Or what if you instead looked at the instantaneous energy? Is its value unrestricted?

I'm guessing the resolution here is that the energy of the electron is simply not a well-defined quantity prior to observation. Thus rather than saying QM tells us that orbital electrons are confined to fixed energy levels, it would be more precise to say QM tells us that these electrons will always be observed as having certain energies. Of course, an empiricist could then retort: "What's the difference?" Thus is my inquiry about the energy of the electron prior to observation getting me into the realm of the different philosophical interpretations of quantum mechanics (Copenhagen, etc.) --- which, as we know, are empirically indistinguishable?

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If the electron is in an energy eigenstate, there is no ambiguity of any sort. By whatever measure you choose, the value of its energy will be the one corresponding to that state.

However, the electron is also allowed to be in any linear superposition of energy eigenstates. In that situation, there is no well-defined instantaneous energy. The expectation value of the energy will vary over time (never falling either below the lowest energy eigenvalue of any state included in the superposition or above the highest); but, any measurement of energy will simply find one of the system's energy eigenvalues.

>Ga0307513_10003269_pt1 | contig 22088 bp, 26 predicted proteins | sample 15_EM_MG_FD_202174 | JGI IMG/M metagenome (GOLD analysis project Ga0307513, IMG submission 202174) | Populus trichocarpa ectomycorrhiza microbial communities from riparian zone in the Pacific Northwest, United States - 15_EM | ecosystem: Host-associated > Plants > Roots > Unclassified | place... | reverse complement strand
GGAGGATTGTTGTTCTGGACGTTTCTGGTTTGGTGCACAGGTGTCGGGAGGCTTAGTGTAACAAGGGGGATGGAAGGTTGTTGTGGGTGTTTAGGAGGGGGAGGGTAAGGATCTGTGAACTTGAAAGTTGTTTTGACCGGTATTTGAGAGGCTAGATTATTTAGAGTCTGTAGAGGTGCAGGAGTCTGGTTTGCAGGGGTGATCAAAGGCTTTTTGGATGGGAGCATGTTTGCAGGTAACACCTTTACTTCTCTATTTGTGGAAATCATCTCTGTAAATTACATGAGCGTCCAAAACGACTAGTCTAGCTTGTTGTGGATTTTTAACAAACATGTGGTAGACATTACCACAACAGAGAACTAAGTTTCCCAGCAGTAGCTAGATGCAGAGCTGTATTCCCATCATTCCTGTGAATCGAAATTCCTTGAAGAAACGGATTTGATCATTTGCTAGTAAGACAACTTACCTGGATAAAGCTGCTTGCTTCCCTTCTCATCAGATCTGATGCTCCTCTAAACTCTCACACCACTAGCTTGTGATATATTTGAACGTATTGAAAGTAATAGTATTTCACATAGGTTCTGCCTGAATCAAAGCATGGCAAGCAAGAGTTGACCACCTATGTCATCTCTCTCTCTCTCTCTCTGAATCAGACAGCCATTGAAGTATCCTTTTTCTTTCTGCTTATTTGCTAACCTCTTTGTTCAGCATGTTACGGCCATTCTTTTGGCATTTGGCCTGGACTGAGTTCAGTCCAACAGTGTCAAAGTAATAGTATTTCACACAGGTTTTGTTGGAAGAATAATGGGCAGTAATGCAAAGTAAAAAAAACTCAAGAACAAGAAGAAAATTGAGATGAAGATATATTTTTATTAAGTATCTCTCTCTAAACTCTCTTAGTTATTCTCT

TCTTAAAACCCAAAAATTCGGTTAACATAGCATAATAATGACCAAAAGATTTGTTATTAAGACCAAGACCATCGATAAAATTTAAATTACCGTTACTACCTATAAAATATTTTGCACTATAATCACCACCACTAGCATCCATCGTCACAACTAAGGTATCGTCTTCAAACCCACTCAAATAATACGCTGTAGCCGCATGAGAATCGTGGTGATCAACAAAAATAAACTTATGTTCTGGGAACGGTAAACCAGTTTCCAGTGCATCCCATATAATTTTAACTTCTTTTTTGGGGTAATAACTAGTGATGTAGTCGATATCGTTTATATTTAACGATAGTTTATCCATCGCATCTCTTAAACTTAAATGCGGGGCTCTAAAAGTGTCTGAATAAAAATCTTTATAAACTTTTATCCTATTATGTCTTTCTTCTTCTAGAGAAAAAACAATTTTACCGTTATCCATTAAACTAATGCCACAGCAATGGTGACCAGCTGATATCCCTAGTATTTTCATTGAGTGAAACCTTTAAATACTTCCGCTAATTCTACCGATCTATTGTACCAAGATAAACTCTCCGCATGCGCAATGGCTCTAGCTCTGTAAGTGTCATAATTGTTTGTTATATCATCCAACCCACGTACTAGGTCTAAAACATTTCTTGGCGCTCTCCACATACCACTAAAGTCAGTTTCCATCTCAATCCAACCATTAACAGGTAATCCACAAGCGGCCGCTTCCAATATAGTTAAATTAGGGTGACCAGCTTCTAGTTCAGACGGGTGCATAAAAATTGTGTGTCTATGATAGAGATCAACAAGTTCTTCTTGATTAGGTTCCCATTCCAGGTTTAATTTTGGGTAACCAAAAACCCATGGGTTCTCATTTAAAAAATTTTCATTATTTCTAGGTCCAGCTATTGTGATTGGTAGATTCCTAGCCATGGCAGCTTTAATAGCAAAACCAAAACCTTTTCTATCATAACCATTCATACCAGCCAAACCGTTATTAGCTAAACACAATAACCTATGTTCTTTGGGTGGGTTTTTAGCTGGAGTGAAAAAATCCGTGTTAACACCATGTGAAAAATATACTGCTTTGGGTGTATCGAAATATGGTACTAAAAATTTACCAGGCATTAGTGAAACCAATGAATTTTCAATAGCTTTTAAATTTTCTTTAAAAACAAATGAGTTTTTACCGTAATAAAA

## 1. What are electron energies in atoms?

Electron energies in atoms refer to the potential energy levels that electrons can occupy within an atom. These energy levels are quantized, meaning that they can only take on certain fixed values.

## 2. Are the electron energies in atoms fixed values or expectation values?

The electron energies in atoms can be described as both fixed values and expectation values. The fixed values refer to the specific energy levels that electrons can occupy, while the expectation values refer to the average energy of an electron in a given energy level.

## 3. How are the electron energies in atoms determined?

The electron energies in atoms are determined by the electron's quantum numbers, specifically the principal quantum number, which represents the energy level, and the orbital quantum number, which represents the sublevel within an energy level.

## 4. Can an electron have any energy level in an atom?

No, an electron can only occupy specific energy levels in an atom. These energy levels are determined by the energy of the electron's orbit around the nucleus, and are dependent on the atom's atomic number.

## 5. Why are electron energies in atoms important?

Electron energies in atoms are important because they determine the chemical and physical properties of an element. The arrangement and number of electrons in an atom's energy levels dictate how the atom will interact with other atoms, making electron energies crucial in understanding the behavior of matter.